Our changing sport, and how Running can cut Health Care Costs, by Larry Eder


Our sport of athletics, which includes track & field, race walking, cross country and road racing in the world's oldest sport. It is also, our most primal. Remember, when you were a child, what did you do? You ran across the school yard, threw rocks to see how far you could throw, and jump, to see who could jump farthest across the big puddle of mud.

Running is, again quite basic, like walking. One of the things that drew many to the sport of road racing was the simplicity: race from point a to point b. Alas, our sport has grown.

While I first raced in 1972, as a freshman in high school, running cross country, I never ran a road race until 1976. My first race was a 10k, and the democracy of running was what appealed to me. About 50 of us went out about five minutes, ten seconds for the first mile and there was a few guys who ran that pace the whole way. I, on the other hand, learnt about pacing the hard way, averaging just over 5:50 a mile for my first 10k. Some runners were faster than others-simple, honest, refreshingly uncomplicated in a society that is more and more complicated.

By the late seventies, and early 1980s, I was racing thirty times a year, and the races were growing in leaps an bounds. Most of the races I ran were very competitive, and while there were runners of various paces, fast, moderate and slow, there were no walkers. I trained with my friends before work and on Sundays, we did long runs together, weekend after weekend, or we raced.

In 1986, I ran the San Francisco Marathon with a guy who had spent four years in a Viet Cong prison camp. He wanted to break four hours for the marathon. I had raced seventeen marathon by then, and a good marathon was in the 2:50s for me, but pacing this guy, over four hours, as he told me about his time in Vietnam, and raising his children. The time went by pretty quick, as we clocked nine minute mile after nine minute mile. We got him under four hours, and we finished about midway in the field. It was fun, but it was different running in a race where I did not focus on my time.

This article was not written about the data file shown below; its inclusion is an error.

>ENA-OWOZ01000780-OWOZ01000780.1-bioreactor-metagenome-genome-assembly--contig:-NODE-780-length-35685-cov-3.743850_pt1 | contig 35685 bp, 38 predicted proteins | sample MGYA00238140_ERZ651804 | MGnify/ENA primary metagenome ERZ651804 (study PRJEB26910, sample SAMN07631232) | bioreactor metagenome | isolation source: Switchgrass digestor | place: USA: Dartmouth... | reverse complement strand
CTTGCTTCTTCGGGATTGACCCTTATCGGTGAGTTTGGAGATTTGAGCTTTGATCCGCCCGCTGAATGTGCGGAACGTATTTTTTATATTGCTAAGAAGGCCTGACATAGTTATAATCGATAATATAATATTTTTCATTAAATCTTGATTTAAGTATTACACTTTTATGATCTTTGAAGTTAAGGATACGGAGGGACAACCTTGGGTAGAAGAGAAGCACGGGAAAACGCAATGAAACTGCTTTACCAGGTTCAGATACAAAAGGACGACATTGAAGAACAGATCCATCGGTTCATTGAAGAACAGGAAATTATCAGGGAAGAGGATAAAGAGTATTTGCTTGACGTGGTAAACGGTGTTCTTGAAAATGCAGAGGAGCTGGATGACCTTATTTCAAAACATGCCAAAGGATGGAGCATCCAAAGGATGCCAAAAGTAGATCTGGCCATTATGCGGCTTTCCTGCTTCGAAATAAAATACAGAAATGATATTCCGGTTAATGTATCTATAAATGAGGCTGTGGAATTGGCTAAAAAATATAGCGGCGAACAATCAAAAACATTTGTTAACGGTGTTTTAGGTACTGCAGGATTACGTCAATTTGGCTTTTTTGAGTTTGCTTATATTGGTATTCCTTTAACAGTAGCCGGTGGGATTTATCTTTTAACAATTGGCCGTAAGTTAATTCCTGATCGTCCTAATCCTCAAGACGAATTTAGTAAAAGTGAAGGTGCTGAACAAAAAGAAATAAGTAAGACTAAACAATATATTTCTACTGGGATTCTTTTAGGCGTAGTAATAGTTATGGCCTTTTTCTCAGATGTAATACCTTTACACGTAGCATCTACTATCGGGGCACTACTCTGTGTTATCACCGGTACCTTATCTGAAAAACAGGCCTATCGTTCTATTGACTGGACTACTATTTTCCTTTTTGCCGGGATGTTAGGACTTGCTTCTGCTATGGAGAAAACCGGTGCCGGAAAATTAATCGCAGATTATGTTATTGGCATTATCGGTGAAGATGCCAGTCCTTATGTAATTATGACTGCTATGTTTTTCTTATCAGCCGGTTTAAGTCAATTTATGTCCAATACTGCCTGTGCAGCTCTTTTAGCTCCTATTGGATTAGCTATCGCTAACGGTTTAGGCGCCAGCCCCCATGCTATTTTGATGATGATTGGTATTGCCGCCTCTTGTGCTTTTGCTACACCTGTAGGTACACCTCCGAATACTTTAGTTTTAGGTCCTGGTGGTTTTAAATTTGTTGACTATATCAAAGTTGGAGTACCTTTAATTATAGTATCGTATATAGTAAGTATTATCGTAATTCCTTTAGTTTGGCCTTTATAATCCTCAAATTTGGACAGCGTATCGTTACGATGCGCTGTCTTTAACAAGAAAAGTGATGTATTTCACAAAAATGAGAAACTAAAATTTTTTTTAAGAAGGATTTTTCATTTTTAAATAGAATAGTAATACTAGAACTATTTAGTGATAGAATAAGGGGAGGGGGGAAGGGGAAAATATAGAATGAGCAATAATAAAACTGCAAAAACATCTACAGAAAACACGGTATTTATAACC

I ran a few races in the nineties, with my son Adam, in the baby jogger. A hilly 10k, and pushing a baby jogger with one's four year old, was a lot of fun. As I would go up the hills, Adam would look back and give me his hand, trying to help me up the hill, like he would do when we ran in the hills of Quicksilver Park.

For the past twenty-five years, I have visited two dozen races and track meets each year, and noted the changes, with some happiness. I liked that road races included walkers, and that fast runners ran fast and walkers got the time to exercise and find the joy that serious runners find in road races.

Running has become a big business, with hundreds of businesses supporting running events, thousands of road races, with hotels, restaurants gaining benefits from runners and their families.

Our sport continues to change. The running cause teams I look at with concern. I appreciate and salute the ability of people who have never run before to train, and run a marathon. But some of the cause groups do only that-after that first marathon, what do people do? Running causes have become such a large part of the sport that they make or break many of the major races in this country. The partial blinders the sport has put on itself, due to the economic benefits of cause groups should concern all of us. Yes, some cause groups are fine and do it well, but let's not pretend-they are not about running, they use running as their platform to raise money for their cause.

That is my beef with the Race for the Cure. These events draw 20-30,000 walkers and runners to communities, using the benefits and relationships of the running community, yet contributing nothing back to the sport. Yes, they do give money to Cancer research, but the Race for the Cure events expects the local communities to provide them with services. Race for the Cures no longer advertise in most running publications or websites: they want the promotion for free, yet do not seem to realize that, like all media, there is a cost to the work publications have done to help support the running community.

I prefer the calm, inspiring ways of Jeff Galloway. Jeff gets people of all ages to move first, train for a race, and build up, thoughtfully to the half marathon or marathon. With Galloway, running was and is the point-and so is good health. Galloway, the pied piper of running, is about getting people of all ages active and keeping them active!